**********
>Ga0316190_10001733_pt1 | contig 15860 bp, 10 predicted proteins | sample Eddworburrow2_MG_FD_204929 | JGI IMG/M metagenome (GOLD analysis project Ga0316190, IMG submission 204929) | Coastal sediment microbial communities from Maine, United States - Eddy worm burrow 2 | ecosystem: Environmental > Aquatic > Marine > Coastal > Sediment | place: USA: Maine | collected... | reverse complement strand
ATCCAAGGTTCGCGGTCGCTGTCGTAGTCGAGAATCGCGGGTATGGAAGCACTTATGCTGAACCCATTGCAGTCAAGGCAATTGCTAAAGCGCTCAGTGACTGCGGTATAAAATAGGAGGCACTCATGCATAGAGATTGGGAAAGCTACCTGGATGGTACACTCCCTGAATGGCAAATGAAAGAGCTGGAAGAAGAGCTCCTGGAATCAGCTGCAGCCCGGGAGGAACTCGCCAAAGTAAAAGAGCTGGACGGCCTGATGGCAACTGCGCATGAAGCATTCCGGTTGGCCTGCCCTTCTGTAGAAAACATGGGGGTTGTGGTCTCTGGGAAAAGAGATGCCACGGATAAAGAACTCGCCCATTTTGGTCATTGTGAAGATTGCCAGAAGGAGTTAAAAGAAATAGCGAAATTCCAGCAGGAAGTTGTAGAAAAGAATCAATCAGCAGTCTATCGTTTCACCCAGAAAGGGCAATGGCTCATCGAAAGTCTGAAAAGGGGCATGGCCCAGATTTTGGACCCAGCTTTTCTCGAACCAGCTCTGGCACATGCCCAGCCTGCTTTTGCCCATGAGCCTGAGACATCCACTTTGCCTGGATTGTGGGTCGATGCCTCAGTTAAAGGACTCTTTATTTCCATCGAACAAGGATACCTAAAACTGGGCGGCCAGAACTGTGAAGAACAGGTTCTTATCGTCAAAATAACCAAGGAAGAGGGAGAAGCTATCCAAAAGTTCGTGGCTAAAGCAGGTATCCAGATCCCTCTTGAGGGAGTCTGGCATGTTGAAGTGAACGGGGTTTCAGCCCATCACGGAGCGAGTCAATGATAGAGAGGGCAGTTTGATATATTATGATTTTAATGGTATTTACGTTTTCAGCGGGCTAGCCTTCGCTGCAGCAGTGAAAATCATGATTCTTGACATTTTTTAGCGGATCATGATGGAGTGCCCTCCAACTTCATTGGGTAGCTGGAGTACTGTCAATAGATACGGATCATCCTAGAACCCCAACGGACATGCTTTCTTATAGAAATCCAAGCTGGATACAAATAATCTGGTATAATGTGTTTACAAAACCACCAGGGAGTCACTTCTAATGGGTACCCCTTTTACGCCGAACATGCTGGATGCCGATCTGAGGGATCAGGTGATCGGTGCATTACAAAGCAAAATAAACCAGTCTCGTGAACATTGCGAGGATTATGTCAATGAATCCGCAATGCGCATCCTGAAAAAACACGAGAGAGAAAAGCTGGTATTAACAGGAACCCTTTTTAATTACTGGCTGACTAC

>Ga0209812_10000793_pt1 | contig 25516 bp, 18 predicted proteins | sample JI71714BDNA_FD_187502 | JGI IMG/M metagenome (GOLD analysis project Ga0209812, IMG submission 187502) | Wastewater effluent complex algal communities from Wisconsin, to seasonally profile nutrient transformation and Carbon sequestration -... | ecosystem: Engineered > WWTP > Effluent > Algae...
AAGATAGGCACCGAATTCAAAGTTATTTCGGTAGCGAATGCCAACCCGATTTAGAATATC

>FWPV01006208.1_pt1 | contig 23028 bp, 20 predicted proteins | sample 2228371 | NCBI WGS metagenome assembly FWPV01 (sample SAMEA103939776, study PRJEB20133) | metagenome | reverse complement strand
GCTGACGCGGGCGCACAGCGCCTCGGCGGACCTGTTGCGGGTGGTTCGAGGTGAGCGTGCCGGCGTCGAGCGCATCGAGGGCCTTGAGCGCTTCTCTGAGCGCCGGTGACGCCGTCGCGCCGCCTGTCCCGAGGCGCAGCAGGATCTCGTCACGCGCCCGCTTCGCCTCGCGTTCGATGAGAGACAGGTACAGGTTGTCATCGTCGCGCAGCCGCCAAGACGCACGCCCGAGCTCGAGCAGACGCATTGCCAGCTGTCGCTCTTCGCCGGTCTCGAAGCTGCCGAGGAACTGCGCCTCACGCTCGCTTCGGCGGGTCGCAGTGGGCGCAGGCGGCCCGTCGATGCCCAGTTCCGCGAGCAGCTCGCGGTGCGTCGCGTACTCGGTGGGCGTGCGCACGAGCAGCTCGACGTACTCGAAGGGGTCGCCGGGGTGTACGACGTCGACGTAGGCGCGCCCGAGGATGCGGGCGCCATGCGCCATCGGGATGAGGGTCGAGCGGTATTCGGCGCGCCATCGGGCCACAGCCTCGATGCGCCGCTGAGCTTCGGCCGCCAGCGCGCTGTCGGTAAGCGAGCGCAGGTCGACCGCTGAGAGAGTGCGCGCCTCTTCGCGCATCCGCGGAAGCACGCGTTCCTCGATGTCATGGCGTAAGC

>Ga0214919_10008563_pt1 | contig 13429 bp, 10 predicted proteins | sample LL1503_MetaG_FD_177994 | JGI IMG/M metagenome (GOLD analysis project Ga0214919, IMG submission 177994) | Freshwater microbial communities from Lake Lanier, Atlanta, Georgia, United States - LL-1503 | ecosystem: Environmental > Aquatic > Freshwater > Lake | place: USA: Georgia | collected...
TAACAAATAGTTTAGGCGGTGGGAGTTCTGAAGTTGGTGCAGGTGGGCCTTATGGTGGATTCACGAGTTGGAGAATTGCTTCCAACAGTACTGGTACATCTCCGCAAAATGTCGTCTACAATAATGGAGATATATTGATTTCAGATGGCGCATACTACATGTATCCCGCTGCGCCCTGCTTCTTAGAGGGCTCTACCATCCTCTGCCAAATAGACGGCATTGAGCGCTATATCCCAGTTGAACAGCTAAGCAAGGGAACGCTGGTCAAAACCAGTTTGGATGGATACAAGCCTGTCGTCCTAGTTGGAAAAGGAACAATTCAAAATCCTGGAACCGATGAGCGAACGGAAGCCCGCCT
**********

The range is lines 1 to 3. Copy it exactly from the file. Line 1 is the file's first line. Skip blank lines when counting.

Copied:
>Ga0316190_10001733_pt1 | contig 15860 bp, 10 predicted proteins | sample Eddworburrow2_MG_FD_204929 | JGI IMG/M metagenome (GOLD analysis project Ga0316190, IMG submission 204929) | Coastal sediment microbial communities from Maine, United States - Eddy worm burrow 2 | ecosystem: Environmental > Aquatic > Marine > Coastal > Sediment | place: USA: Maine | collected... | reverse complement strand
ATCCAAGGTTCGCGGTCGCTGTCGTAGTCGAGAATCGCGGGTATGGAAGCACTTATGCTGAACCCATTGCAGTCAAGGCAATTGCTAAAGCGCTCAGTGACTGCGGTATAAAATAGGAGGCACTCATGCATAGAGATTGGGAAAGCTACCTGGATGGTACACTCCCTGAATGGCAAATGAAAGAGCTGGAAGAAGAGCTCCTGGAATCAGCTGCAGCCCGGGAGGAACTCGCCAAAGTAAAAGAGCTGGACGGCCTGATGGCAACTGCGCATGAAGCATTCCGGTTGGCCTGCCCTTCTGTAGAAAACATGGGGGTTGTGGTCTCTGGGAAAAGAGATGCCACGGATAAAGAACTCGCCCATTTTGGTCATTGTGAAGATTGCCAGAAGGAGTTAAAAGAAATAGCGAAATTCCAGCAGGAAGTTGTAGAAAAGAATCAATCAGCAGTCTATCGTTTCACCCAGAAAGGGCAATGGCTCATCGAAAGTCTGAAAAGGGGCATGGCCCAGATTTTGGACCCAGCTTTTCTCGAACCAGCTCTGGCACATGCCCAGCCTGCTTTTGCCCATGAGCCTGAGACATCCACTTTGCCTGGATTGTGGGTCGATGCCTCAGTTAAAGGACTCTTTATTTCCATCGAACAAGGATACCTAAAACTGGGCGGCCAGAACTGTGAAGAACAGGTTCTTATCGTCAAAATAACCAAGGAAGAGGGAGAAGCTATCCAAAAGTTCGTGGCTAAAGCAGGTATCCAGATCCCTCTTGAGGGAGTCTGGCATGTTGAAGTGAACGGGGTTTCAGCCCATCACGGAGCGAGTCAATGATAGAGAGGGCAGTTTGATATATTATGATTTTAATGGTATTTACGTTTTCAGCGGGCTAGCCTTCGCTGCAGCAGTGAAAATCATGATTCTTGACATTTTTTAGCGGATCATGATGGAGTGCCCTCCAACTTCATTGGGTAGCTGGAGTACTGTCAATAGATACGGATCATCCTAGAACCCCAACGGACATGCTTTCTTATAGAAATCCAAGCTGGATACAAATAATCTGGTATAATGTGTTTACAAAACCACCAGGGAGTCACTTCTAATGGGTACCCCTTTTACGCCGAACATGCTGGATGCCGATCTGAGGGATCAGGTGATCGGTGCATTACAAAGCAAAATAAACCAGTCTCGTGAACATTGCGAGGATTATGTCAATGAATCCGCAATGCGCATCCTGAAAAAACACGAGAGAGAAAAGCTGGTATTAACAGGAACCCTTTTTAATTACTGGCTGACTAC

>Ga0209812_10000793_pt1 | contig 25516 bp, 18 predicted proteins | sample JI71714BDNA_FD_187502 | JGI IMG/M metagenome (GOLD analysis project Ga0209812, IMG submission 187502) | Wastewater effluent complex algal communities from Wisconsin, to seasonally profile nutrient transformation and Carbon sequestration -... | ecosystem: Engineered > WWTP > Effluent > Algae...